I Am A Camera by John Van Druten premiered in 1951 on Broadway, inspired by Christopher Isherwood’s novel Goodbye to Berlin. Set in Nazi Germany, the play provided a springboard for the creation of the musical Cabaret (1966). I Am A Camera seeks to depict the headache and heartache that accompanies displacement, of foreigners in a different land, drifting, yet attempting – and never quite managing – to anchor themselves in their surroundings.
Harry Melling plays writer Christopher with a childlike energy. The play follows his wide-eyed and somewhat tortured journey as he becomes acquainted with the nightclub singer and sometime actress Sally Bowles, played by Rebecca Humphries. Sally moves into Chris’s apartment building, bringing with her various flamboyant and alcohol-fuelled acts of escapism, and the two muscle down together as brother and sister, fighting like cats and dogs, yet held together with a love so fierce it scarcely allows the audience to draw breath.
Indeed, the fast-paced dialogue and incessant roving that characterises both Chris and Sally is fascinating and exhausting. Anthony Lau evidently directs with abundant passion for the piece, with the detailed set design, by James Turner, providing a bookish, carefree backdrop for Lau’s work. In fact, the set is highly accomplished and naturalistic, giving the characters a perfect playground for their childish games and squabbles.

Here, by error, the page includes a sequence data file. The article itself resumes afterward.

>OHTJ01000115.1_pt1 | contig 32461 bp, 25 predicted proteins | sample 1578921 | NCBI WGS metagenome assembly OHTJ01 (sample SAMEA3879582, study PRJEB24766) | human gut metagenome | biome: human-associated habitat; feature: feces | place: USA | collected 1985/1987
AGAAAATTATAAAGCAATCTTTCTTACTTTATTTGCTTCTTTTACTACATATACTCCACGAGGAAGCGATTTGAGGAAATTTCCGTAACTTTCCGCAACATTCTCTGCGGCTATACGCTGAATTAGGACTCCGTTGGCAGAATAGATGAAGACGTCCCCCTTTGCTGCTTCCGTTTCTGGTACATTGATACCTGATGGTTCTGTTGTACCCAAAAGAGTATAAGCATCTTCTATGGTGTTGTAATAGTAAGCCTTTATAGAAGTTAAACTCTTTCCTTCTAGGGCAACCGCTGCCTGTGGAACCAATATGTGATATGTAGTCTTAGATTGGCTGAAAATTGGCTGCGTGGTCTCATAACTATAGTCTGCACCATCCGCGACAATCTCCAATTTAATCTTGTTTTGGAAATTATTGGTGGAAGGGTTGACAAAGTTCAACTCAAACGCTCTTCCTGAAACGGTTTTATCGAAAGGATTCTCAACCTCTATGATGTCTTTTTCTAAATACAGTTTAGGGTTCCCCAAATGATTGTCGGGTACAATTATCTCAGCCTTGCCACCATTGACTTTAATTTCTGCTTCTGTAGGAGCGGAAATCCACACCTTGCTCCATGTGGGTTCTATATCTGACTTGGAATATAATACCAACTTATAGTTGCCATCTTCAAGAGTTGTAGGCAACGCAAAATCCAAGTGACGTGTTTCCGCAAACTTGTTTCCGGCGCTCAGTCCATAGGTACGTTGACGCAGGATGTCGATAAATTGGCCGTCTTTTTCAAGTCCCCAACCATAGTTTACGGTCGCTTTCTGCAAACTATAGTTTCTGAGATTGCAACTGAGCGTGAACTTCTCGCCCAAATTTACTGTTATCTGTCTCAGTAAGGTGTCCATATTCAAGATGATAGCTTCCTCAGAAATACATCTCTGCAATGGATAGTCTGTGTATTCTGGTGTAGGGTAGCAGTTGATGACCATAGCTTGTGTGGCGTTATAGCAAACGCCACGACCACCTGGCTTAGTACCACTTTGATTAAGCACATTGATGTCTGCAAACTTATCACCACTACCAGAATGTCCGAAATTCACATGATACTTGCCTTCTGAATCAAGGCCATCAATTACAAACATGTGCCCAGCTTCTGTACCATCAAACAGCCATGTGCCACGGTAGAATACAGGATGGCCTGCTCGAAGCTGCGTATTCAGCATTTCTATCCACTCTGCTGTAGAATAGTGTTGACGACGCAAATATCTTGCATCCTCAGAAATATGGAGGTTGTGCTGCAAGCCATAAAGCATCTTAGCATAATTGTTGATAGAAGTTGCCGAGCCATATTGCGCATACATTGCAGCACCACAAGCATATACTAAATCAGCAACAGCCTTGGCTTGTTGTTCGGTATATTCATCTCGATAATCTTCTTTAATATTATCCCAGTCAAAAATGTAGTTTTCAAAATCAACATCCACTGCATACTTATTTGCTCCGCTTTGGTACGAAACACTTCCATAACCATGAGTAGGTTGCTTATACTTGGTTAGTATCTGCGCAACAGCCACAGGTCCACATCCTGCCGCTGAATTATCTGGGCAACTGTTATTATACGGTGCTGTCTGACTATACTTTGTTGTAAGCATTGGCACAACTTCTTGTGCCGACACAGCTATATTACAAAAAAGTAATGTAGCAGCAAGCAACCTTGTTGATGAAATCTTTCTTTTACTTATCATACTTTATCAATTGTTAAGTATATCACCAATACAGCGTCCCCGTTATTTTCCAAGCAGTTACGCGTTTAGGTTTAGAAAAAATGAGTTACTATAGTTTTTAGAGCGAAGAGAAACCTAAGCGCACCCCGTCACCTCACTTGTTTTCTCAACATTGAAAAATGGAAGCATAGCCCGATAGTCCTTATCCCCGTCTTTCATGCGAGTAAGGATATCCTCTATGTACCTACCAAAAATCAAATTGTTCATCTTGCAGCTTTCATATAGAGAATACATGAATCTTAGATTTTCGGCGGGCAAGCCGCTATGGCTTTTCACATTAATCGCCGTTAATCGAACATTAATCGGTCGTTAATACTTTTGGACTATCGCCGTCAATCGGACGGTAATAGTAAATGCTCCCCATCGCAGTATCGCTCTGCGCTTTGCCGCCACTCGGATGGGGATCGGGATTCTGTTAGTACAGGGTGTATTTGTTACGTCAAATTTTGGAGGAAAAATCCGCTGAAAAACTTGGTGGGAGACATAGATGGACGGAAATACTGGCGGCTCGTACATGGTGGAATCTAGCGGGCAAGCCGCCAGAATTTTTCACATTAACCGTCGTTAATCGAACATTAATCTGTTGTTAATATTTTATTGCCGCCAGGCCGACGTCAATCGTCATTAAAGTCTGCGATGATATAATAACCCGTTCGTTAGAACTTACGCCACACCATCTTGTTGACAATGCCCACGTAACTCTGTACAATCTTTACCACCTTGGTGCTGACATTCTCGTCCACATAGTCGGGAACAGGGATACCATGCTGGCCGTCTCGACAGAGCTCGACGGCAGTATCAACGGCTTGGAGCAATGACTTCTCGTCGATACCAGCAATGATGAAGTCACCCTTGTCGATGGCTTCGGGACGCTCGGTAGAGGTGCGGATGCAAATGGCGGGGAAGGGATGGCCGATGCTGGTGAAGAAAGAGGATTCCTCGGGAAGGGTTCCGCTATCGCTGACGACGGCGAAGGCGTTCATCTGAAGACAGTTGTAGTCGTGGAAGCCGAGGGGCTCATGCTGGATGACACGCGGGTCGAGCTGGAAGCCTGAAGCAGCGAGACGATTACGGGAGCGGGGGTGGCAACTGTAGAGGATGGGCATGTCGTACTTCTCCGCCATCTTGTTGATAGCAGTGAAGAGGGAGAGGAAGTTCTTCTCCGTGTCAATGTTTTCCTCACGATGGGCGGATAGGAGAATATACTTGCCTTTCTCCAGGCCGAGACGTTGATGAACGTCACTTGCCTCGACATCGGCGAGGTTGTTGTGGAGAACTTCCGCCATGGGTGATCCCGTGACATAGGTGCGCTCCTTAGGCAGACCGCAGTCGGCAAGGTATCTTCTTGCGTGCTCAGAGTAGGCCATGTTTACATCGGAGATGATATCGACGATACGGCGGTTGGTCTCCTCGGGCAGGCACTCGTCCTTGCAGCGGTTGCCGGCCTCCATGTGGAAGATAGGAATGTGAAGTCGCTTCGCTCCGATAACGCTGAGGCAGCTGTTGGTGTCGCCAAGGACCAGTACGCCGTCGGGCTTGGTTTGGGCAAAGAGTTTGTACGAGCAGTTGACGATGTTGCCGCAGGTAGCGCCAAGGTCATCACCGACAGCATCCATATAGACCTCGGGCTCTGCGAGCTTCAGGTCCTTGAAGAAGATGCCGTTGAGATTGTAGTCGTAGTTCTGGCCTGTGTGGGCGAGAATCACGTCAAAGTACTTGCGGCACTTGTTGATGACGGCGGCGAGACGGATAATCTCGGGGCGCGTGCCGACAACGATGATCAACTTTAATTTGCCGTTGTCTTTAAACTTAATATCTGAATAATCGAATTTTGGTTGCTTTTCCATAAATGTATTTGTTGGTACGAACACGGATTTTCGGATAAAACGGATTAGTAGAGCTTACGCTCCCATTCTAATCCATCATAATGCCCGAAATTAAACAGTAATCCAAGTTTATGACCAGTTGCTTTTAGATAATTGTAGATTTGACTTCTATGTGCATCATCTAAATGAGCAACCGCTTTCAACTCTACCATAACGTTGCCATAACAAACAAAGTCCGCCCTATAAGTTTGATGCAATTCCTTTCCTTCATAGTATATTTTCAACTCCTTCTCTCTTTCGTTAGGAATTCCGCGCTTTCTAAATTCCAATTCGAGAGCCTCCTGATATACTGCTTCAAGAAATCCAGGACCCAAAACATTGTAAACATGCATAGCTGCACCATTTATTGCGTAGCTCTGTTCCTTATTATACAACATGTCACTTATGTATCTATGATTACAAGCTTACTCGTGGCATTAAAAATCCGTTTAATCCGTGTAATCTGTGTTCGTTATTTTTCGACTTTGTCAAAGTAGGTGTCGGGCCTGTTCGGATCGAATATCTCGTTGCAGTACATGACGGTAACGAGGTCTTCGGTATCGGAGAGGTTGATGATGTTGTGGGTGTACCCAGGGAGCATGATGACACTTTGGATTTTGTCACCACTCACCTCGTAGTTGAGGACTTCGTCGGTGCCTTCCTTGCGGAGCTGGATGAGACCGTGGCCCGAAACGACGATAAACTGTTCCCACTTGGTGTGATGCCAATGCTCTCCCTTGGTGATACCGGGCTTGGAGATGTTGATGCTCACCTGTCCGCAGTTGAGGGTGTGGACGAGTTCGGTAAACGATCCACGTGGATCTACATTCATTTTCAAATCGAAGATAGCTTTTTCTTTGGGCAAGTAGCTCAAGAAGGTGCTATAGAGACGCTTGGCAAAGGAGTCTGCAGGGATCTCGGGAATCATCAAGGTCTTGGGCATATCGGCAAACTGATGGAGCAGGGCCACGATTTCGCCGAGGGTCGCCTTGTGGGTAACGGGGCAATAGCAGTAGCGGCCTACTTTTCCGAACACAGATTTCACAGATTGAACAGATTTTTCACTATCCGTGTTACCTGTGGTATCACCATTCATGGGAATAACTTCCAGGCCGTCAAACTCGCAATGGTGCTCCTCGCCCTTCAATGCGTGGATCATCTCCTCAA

A whole host of characters are brought into this production with aplomb. Sophie Dickson’s portrayal of Natalia Landauer, the headstrong and straight-laced Jewish tutee living in – or rather enduring – Nazi Germany, is a force to be reckoned with. Joanne Howarth’s performance of ‘sweet as a big fat bun’ Fraulein Schneider is also touching. All the actors possess excellent comic timing, which does much to lighten the mood of what could be a very sombre situation for all concerned. Some characters do, however, feel rather caricatured, rendering them one-dimensional at times, and leaving the audience feeling slightly cheated out of what could be a spectacular ‘undressing’ of truths.
As it is, the play does not quite cut through to the heart of the issues at stake, reducing the audience to the ‘quite passive, not thinking’ camera that is referenced at the beginning of the play. That said, the performances are engaging, and the direction astute – definitely worth a watch.
**** (4 stars)
Runs until 22nd September